The UK is being urged to more than double its intake of refugees as churches have again been called on to take a lead.
Senior UN official Volker Turk, the assistant commissioner at the UN High Commissioner for Refugees, called on Britain to 'step up' and play its part to solve the migrant crisis by taking in 10,000 refugees a year.
The government has committed to taking in 20,000 people by 2020 – an average of 5,000 per year – meaning the rate would have to double to meet Turk's demands.
'It would be a step change, it would not just be related to Syria,' he said after meeting ministers in London on Thursday according to the Times. 'It would look at where the urgent situations are, to have a certain flexibility in responding to them. I think we have to be very honest about the need for countries to contribute and to step up.'
Turk went on to praise British communities who have welcomed in Syrian families in response to the crisis while criticising 'irresponsible' rhetoric from politicians.
'I'm so amazed when I hear about rural areas in Britain that actually they are so happy that people come to them and it almost revives parts of Britain,' he said.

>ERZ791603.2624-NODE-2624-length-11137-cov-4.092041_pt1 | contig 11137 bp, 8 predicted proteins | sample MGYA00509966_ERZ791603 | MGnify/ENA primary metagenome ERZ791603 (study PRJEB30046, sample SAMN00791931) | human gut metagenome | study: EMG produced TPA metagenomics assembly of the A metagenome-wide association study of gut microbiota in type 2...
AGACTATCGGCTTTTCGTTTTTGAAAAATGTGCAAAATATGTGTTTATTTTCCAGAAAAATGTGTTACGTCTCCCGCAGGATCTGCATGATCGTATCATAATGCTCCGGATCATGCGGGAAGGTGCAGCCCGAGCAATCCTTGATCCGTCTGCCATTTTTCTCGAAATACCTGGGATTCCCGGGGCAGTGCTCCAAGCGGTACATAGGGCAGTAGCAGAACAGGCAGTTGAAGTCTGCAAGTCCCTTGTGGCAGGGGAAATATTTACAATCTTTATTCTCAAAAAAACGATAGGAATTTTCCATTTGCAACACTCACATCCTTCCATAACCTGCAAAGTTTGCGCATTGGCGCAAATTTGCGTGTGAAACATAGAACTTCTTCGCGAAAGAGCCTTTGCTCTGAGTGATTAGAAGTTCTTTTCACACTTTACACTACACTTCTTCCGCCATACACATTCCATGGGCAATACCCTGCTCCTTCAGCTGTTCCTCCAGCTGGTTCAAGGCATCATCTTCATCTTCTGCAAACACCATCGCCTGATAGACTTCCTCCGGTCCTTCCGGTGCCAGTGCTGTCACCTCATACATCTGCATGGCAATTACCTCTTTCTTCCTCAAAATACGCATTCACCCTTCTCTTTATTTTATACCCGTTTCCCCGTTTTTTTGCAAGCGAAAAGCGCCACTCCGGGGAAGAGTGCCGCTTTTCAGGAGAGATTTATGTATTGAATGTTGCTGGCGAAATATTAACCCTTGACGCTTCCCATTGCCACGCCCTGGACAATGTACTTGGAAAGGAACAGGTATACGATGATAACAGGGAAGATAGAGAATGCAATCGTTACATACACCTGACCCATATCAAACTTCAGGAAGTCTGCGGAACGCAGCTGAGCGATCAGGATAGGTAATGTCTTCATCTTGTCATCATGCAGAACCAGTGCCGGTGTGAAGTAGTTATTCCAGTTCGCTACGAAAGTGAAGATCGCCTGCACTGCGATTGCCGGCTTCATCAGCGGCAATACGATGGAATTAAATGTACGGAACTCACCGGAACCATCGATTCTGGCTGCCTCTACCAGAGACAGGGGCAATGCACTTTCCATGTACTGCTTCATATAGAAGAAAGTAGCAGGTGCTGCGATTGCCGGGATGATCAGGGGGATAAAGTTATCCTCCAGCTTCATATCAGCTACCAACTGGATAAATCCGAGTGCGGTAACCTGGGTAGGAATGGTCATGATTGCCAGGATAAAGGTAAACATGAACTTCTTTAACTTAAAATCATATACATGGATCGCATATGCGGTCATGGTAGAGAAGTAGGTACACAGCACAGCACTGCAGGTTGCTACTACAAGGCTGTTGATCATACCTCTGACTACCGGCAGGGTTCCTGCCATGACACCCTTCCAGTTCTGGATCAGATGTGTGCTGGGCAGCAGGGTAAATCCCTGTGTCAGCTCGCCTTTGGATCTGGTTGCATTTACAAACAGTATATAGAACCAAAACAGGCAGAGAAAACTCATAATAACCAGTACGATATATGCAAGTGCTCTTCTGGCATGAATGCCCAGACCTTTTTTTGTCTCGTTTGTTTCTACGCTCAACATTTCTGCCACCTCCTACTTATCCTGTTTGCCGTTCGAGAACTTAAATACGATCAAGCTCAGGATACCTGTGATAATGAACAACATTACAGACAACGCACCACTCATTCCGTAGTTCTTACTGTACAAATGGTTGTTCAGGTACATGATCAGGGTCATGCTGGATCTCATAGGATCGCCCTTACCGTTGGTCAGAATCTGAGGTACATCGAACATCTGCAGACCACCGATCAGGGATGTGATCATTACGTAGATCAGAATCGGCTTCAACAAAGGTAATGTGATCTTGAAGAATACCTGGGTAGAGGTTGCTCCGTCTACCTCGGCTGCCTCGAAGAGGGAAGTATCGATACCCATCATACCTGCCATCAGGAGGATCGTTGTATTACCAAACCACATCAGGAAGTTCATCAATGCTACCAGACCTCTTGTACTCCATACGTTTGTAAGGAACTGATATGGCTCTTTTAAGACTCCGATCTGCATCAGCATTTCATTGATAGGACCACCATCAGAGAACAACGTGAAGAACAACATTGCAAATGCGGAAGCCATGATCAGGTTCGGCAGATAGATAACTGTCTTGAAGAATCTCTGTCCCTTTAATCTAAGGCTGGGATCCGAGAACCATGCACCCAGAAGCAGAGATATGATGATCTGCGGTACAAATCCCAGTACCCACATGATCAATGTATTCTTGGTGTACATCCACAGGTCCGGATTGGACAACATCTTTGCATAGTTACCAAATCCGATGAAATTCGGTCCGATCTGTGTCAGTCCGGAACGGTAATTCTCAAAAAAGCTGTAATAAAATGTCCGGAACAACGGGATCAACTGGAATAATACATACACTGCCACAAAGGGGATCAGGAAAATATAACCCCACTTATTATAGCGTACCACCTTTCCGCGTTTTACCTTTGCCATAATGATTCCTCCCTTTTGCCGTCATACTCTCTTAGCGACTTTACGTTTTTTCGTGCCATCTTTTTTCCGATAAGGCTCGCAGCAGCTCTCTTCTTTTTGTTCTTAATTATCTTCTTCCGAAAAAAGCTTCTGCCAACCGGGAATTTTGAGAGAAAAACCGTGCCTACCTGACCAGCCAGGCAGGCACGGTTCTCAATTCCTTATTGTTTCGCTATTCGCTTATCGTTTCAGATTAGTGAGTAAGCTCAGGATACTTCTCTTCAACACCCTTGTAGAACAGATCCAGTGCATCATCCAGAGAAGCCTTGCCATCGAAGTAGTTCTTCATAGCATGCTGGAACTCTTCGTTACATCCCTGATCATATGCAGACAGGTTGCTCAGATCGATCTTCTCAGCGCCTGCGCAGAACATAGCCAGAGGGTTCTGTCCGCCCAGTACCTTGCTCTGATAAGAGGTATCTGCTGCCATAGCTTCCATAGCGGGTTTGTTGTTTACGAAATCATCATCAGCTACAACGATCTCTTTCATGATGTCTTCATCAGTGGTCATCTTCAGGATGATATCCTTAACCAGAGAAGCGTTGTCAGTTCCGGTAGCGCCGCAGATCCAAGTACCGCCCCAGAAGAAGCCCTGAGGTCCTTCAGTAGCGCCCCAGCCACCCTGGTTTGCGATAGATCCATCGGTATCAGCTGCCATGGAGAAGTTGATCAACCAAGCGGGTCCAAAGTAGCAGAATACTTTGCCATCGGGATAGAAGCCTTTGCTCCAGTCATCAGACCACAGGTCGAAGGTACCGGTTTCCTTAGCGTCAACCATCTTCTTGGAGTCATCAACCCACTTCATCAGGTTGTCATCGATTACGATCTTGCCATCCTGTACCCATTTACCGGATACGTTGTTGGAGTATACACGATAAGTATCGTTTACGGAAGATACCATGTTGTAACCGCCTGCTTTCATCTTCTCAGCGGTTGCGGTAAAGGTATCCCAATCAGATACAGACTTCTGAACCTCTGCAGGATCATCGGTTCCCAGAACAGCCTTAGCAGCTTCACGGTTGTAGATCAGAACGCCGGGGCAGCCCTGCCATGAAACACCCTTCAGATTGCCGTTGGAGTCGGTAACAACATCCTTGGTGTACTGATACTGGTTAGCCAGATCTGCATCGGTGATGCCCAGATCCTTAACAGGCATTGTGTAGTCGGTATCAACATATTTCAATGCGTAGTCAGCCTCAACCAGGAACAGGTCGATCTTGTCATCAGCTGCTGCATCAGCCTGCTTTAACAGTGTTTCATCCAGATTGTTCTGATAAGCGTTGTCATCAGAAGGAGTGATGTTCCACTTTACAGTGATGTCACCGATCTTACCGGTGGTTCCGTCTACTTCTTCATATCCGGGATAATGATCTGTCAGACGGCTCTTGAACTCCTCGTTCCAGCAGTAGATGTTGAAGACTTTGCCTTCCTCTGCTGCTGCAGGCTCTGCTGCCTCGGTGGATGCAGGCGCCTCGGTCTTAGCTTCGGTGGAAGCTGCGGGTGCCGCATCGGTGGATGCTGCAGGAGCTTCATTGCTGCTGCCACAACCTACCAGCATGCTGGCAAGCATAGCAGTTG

He added: 'You have the impression that some of the negativity is amplified but we forget about all the positive things that are happening.'
It comes as UK congregations were urged to play their part in housing resettled families.
Speaking at New Wine, a major evangelical festival in Somerset, Roz Holland, chief executive of the Boaz Trust, said church should consider hosting a Syrian family.
A spokeswoman for Church Response For Refugees, another charity overseeing church involvement with resettling refugees, told pastors it was 'incumbent' on them to step up.
'Quite simply the church has an opportunity to play a part in solving one of the greatest humanitarian crises of our time,' she said.